#8 Remember to laugh. I think I was a tad too serious when I first taught and probably over the tippy top stressed out. So this is your gentle reminder – RELAX. Smile and have fun. Damn it.

#9 Teaching in the United States, South America or here isn’t really very different. Sure, there are cultural nuances but Justin frickin’ Bieber was causing girls to go crazy over there and over here. And kids are just kids, now isn’t that a relief to remember?

#10 You are going to make a lot of mistakes. During an animal quiz I told my students a cat can fall 250 feet but they can only fall 50 feet. (I don’t hate cats, I have two.)  I’ve talked too fast, too much, referred to my notes like I was giving a poorly planned speech and rushed lessons I had no business teaching. Prior teaching experience has helped me a great deal but that just means I got some of it out of the way before I arrived.

Look I’ve been trying to teach topic sentences to my Level 5 classes and it’s been ok-ay. I’m still trying to figure out the best way to do it. A better teacher would have had them writing thesis statements by now and a worse teacher would have them eating their hands, I’m somewhere in between.

J5+class

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6 thoughts on “10 things I learned from my first year of teaching ESL

  1. Well-described teaching experiences. I hate to be nit-picky but you teach EFL in Thailand – English as a Foreign Language rather than ESL – English as a Second Language. ESL is the underpaid and overworked vocation usually dedicated to immigrants and refugees in English-speaking countries whereas EFL is paid-above-the-sverage-local-teachers-salary and most students' families pay a lot of money for tuition. If you want to generalize and include both types of students, the term ESOL (English for Speakers of Other Languages) is used.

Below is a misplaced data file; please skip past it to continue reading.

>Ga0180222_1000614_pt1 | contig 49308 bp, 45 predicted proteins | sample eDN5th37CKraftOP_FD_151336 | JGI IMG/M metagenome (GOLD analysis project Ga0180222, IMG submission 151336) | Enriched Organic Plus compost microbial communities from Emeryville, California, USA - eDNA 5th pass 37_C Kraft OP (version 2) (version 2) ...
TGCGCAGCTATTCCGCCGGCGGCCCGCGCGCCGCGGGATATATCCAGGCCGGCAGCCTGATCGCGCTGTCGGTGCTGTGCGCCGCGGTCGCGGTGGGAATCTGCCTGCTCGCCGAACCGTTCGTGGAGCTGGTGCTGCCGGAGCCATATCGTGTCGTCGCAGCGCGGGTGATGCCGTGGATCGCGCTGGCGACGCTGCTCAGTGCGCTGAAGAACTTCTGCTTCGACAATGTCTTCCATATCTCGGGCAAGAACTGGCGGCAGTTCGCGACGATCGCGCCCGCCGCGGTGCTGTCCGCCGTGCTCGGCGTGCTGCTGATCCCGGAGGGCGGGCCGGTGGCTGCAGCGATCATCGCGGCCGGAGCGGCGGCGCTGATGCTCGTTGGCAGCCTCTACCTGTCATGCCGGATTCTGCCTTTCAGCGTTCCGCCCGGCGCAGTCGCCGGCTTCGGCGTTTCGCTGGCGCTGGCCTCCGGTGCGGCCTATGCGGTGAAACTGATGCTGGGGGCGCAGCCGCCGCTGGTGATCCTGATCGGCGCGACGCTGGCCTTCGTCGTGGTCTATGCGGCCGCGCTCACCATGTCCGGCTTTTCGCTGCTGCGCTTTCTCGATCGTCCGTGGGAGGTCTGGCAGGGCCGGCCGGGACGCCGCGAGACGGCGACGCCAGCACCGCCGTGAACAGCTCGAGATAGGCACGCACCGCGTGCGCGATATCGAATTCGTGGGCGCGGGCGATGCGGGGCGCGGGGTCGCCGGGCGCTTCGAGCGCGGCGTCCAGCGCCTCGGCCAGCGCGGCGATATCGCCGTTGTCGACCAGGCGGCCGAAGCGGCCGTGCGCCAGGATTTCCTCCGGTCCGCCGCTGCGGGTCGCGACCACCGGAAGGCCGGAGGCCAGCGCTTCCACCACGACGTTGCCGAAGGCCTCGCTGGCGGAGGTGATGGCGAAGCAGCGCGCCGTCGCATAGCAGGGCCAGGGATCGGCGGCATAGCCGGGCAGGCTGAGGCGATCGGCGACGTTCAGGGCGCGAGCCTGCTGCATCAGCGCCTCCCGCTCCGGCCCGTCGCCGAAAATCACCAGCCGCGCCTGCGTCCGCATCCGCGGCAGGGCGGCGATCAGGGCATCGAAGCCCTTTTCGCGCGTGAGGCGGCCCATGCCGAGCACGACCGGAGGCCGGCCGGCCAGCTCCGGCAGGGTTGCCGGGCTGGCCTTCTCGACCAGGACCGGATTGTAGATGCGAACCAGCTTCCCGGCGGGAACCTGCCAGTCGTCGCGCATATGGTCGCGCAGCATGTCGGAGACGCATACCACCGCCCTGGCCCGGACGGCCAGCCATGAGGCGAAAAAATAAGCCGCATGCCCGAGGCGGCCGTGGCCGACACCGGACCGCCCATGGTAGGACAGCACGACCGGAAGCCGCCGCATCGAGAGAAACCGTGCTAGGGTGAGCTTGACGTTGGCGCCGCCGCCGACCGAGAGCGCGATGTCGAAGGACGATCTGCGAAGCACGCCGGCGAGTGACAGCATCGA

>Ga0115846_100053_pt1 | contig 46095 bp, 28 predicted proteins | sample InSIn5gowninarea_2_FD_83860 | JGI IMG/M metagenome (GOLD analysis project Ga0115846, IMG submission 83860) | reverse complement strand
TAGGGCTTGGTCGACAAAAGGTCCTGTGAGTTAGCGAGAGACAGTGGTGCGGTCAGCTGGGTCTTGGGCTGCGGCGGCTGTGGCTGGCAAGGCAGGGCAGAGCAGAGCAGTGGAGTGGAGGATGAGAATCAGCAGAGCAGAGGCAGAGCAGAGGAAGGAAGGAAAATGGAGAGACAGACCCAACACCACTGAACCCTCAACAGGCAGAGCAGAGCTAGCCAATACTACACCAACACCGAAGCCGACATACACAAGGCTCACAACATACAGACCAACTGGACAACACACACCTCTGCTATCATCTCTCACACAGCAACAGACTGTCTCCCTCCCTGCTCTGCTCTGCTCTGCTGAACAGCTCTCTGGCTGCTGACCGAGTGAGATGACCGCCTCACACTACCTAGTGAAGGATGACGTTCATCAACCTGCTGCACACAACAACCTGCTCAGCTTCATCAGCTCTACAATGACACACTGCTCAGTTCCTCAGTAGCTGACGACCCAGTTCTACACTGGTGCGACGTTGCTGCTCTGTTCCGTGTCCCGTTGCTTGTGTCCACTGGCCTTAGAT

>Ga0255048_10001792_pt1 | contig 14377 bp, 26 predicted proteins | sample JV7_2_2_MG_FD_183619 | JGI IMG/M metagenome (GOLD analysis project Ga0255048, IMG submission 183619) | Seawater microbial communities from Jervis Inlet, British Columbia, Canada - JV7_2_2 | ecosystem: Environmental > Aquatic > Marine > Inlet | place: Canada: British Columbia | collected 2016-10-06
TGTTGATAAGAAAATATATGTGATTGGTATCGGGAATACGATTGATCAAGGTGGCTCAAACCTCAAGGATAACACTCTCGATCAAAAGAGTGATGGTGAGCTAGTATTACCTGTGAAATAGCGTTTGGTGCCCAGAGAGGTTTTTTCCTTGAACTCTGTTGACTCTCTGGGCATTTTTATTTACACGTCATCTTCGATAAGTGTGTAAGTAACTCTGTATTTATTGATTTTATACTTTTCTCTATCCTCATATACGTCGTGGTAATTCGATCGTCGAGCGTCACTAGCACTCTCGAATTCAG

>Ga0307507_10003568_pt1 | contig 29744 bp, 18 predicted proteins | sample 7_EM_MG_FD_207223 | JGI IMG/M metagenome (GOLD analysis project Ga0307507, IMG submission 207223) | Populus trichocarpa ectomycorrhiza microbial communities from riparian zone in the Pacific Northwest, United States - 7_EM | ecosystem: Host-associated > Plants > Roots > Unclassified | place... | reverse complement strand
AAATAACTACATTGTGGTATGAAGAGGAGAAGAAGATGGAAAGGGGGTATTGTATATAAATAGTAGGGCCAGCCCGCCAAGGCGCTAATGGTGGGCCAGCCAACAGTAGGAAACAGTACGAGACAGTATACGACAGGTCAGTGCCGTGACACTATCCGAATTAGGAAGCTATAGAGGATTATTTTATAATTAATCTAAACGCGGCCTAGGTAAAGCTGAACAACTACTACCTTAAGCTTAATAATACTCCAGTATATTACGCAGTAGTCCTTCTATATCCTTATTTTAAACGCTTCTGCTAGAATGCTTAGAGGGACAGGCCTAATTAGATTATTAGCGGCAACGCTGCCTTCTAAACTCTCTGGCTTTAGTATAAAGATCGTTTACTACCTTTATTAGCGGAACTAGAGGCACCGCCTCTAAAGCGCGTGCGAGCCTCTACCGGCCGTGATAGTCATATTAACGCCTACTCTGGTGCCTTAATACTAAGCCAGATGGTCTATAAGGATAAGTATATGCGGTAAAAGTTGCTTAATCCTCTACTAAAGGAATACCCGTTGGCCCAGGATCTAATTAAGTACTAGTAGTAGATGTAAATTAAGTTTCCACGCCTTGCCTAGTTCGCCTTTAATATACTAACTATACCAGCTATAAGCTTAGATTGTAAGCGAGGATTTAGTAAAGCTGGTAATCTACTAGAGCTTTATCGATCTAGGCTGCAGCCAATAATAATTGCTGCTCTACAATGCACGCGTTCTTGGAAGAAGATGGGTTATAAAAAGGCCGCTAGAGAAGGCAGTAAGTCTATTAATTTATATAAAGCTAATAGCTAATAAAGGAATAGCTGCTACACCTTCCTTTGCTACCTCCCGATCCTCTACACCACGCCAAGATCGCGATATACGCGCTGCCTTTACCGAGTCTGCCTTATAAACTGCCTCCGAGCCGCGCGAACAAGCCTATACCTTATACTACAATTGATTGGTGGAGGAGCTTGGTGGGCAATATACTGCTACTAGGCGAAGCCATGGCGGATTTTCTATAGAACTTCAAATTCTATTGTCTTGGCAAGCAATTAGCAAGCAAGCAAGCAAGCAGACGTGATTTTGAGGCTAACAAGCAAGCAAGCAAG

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  2. Has it been a year already?! Congratulations! Did you celebrate with your colleagues? You're [probably] no longer the rookie, the new person, in your workplace. Your “lessons learned” will likely be helpful to future hires. Just smush these together with a couple of whimsical teacher anecdotes, and you have a “new guy” orientation presentation. And, parts of your blogging enterprise are now tax deductible [new computer, internet access, presentation software?].When I read your “10 things,” 2 thoughts came to mind. Firstly, language teaching is hard work. Secondly, the path to success is neither clear cut nor precisely defined.You've done a lot during your first year.Regards from Ken C.

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  3. I've taught English in Thailand for almost three years, and it's really sucked that Dark Crystal thingy out of me on occasions. But all in all, the time I've spent in Thailand, and the people I've met, have been great. They say a smooth sea never made a skillful mariner, and I can certainly relate to that after a somewhat rocky journey …Hey, what the hell, teacher, lawyer, entrepreneur – it all amounts to the same thing in mind: self discovery. Good luck with the teaching!